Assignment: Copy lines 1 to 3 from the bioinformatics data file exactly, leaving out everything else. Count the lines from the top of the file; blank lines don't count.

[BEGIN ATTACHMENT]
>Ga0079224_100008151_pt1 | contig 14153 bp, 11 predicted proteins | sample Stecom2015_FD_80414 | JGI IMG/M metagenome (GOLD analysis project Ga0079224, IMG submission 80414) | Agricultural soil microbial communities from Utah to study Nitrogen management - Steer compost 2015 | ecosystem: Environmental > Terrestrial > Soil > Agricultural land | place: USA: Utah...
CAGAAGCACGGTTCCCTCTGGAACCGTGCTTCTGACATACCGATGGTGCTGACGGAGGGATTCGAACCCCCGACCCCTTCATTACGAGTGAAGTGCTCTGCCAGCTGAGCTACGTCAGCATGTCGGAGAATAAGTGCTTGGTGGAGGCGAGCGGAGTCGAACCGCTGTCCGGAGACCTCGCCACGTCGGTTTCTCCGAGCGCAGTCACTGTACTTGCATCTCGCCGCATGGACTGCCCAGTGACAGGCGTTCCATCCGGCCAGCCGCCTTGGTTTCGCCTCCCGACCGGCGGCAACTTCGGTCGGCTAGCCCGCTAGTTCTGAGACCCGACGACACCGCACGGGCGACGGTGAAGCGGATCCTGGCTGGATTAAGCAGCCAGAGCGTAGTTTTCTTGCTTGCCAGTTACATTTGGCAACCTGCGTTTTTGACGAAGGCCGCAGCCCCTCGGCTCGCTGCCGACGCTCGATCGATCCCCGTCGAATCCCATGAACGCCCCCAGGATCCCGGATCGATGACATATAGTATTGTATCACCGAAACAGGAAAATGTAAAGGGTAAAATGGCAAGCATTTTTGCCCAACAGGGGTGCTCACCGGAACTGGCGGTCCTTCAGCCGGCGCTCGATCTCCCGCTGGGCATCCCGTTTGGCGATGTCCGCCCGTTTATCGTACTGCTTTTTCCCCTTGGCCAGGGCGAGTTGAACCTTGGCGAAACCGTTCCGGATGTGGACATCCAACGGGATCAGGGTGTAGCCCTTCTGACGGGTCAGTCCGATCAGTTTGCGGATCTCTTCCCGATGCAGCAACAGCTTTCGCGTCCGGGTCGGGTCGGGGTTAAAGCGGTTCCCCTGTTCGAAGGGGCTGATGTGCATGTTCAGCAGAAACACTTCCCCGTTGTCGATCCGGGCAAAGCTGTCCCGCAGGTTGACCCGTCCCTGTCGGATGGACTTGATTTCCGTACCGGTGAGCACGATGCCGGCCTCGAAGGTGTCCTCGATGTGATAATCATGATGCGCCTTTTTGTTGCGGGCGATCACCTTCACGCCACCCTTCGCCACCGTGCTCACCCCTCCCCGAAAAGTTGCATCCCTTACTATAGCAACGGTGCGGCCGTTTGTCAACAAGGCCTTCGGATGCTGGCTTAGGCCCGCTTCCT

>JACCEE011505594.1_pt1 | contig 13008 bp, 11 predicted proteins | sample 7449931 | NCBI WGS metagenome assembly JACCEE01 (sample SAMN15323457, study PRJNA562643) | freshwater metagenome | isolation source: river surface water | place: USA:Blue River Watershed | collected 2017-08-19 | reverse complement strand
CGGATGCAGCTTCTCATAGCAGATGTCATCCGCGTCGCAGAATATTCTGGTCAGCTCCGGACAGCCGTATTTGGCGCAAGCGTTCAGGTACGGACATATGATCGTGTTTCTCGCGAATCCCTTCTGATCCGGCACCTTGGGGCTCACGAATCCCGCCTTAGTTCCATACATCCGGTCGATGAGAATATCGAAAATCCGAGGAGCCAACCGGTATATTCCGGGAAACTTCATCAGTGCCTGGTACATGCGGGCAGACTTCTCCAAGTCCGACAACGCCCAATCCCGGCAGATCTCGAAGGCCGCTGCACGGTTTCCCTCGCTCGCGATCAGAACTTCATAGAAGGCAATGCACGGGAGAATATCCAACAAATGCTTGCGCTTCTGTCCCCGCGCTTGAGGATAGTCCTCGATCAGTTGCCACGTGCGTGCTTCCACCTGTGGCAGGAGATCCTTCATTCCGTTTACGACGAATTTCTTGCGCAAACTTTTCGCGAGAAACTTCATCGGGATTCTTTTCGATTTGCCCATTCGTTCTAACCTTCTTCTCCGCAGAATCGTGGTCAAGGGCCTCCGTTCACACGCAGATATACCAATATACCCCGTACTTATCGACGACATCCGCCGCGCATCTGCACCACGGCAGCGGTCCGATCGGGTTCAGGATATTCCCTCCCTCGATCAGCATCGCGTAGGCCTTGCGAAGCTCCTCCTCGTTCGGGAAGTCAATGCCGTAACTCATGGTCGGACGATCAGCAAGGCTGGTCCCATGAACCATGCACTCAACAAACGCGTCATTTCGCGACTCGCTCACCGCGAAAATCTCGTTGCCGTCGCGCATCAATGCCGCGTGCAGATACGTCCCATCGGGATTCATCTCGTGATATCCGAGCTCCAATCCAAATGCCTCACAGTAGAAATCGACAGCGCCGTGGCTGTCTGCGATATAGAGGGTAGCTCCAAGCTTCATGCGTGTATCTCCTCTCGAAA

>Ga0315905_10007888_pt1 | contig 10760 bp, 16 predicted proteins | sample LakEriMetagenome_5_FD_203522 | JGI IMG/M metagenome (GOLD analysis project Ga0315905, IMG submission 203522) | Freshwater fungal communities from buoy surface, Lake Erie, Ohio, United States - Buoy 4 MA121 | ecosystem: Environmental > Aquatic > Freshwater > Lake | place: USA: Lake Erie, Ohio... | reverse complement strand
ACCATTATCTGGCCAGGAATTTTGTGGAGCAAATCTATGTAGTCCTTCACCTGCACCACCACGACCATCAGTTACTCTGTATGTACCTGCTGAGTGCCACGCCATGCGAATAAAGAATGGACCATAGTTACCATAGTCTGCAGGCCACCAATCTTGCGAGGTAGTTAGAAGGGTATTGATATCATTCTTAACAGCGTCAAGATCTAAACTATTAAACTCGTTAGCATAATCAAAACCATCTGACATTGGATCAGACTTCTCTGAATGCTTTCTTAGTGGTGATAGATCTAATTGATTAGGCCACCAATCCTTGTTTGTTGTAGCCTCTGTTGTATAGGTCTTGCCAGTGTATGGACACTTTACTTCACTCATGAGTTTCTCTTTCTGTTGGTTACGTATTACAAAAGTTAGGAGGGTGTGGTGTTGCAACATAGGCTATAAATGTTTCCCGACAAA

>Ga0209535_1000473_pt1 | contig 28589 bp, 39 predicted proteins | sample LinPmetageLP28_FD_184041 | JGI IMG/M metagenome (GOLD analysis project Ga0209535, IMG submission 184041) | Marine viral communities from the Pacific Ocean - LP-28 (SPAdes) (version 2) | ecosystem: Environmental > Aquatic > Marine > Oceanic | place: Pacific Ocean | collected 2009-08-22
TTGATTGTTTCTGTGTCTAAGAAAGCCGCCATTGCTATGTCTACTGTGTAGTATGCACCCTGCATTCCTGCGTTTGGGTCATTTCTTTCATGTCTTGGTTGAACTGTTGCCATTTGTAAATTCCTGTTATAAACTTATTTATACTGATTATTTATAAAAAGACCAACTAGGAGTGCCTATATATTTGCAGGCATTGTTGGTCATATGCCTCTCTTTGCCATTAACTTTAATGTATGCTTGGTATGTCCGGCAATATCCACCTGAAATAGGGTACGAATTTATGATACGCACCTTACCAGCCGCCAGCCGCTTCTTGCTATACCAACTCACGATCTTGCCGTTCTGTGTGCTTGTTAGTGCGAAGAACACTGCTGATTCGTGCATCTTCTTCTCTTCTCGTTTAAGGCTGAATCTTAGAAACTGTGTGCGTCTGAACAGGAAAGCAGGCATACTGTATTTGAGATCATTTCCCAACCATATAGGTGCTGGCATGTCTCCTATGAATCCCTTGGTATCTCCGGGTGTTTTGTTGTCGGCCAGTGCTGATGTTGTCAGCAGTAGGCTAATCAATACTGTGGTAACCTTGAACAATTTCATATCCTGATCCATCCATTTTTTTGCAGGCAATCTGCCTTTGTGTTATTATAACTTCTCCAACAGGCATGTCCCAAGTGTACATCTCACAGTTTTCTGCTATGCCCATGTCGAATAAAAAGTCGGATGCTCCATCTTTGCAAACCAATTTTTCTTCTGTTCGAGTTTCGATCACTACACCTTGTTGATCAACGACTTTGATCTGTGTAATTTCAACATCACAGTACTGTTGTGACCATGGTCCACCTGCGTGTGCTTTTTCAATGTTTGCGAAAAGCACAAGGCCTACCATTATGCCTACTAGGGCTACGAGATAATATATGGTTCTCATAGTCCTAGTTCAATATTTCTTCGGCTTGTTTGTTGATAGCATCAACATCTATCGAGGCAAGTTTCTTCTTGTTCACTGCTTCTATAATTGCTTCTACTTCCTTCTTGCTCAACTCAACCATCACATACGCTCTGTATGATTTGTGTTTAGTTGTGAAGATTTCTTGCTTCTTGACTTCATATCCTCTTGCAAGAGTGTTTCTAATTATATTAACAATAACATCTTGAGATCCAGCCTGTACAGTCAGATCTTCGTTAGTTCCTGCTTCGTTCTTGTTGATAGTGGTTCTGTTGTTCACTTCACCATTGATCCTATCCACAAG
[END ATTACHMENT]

>Ga0079224_100008151_pt1 | contig 14153 bp, 11 predicted proteins | sample Stecom2015_FD_80414 | JGI IMG/M metagenome (GOLD analysis project Ga0079224, IMG submission 80414) | Agricultural soil microbial communities from Utah to study Nitrogen management - Steer compost 2015 | ecosystem: Environmental > Terrestrial > Soil > Agricultural land | place: USA: Utah...
CAGAAGCACGGTTCCCTCTGGAACCGTGCTTCTGACATACCGATGGTGCTGACGGAGGGATTCGAACCCCCGACCCCTTCATTACGAGTGAAGTGCTCTGCCAGCTGAGCTACGTCAGCATGTCGGAGAATAAGTGCTTGGTGGAGGCGAGCGGAGTCGAACCGCTGTCCGGAGACCTCGCCACGTCGGTTTCTCCGAGCGCAGTCACTGTACTTGCATCTCGCCGCATGGACTGCCCAGTGACAGGCGTTCCATCCGGCCAGCCGCCTTGGTTTCGCCTCCCGACCGGCGGCAACTTCGGTCGGCTAGCCCGCTAGTTCTGAGACCCGACGACACCGCACGGGCGACGGTGAAGCGGATCCTGGCTGGATTAAGCAGCCAGAGCGTAGTTTTCTTGCTTGCCAGTTACATTTGGCAACCTGCGTTTTTGACGAAGGCCGCAGCCCCTCGGCTCGCTGCCGACGCTCGATCGATCCCCGTCGAATCCCATGAACGCCCCCAGGATCCCGGATCGATGACATATAGTATTGTATCACCGAAACAGGAAAATGTAAAGGGTAAAATGGCAAGCATTTTTGCCCAACAGGGGTGCTCACCGGAACTGGCGGTCCTTCAGCCGGCGCTCGATCTCCCGCTGGGCATCCCGTTTGGCGATGTCCGCCCGTTTATCGTACTGCTTTTTCCCCTTGGCCAGGGCGAGTTGAACCTTGGCGAAACCGTTCCGGATGTGGACATCCAACGGGATCAGGGTGTAGCCCTTCTGACGGGTCAGTCCGATCAGTTTGCGGATCTCTTCCCGATGCAGCAACAGCTTTCGCGTCCGGGTCGGGTCGGGGTTAAAGCGGTTCCCCTGTTCGAAGGGGCTGATGTGCATGTTCAGCAGAAACACTTCCCCGTTGTCGATCCGGGCAAAGCTGTCCCGCAGGTTGACCCGTCCCTGTCGGATGGACTTGATTTCCGTACCGGTGAGCACGATGCCGGCCTCGAAGGTGTCCTCGATGTGATAATCATGATGCGCCTTTTTGTTGCGGGCGATCACCTTCACGCCACCCTTCGCCACCGTGCTCACCCCTCCCCGAAAAGTTGCATCCCTTACTATAGCAACGGTGCGGCCGTTTGTCAACAAGGCCTTCGGATGCTGGCTTAGGCCCGCTTCCT

>JACCEE011505594.1_pt1 | contig 13008 bp, 11 predicted proteins | sample 7449931 | NCBI WGS metagenome assembly JACCEE01 (sample SAMN15323457, study PRJNA562643) | freshwater metagenome | isolation source: river surface water | place: USA:Blue River Watershed | collected 2017-08-19 | reverse complement strand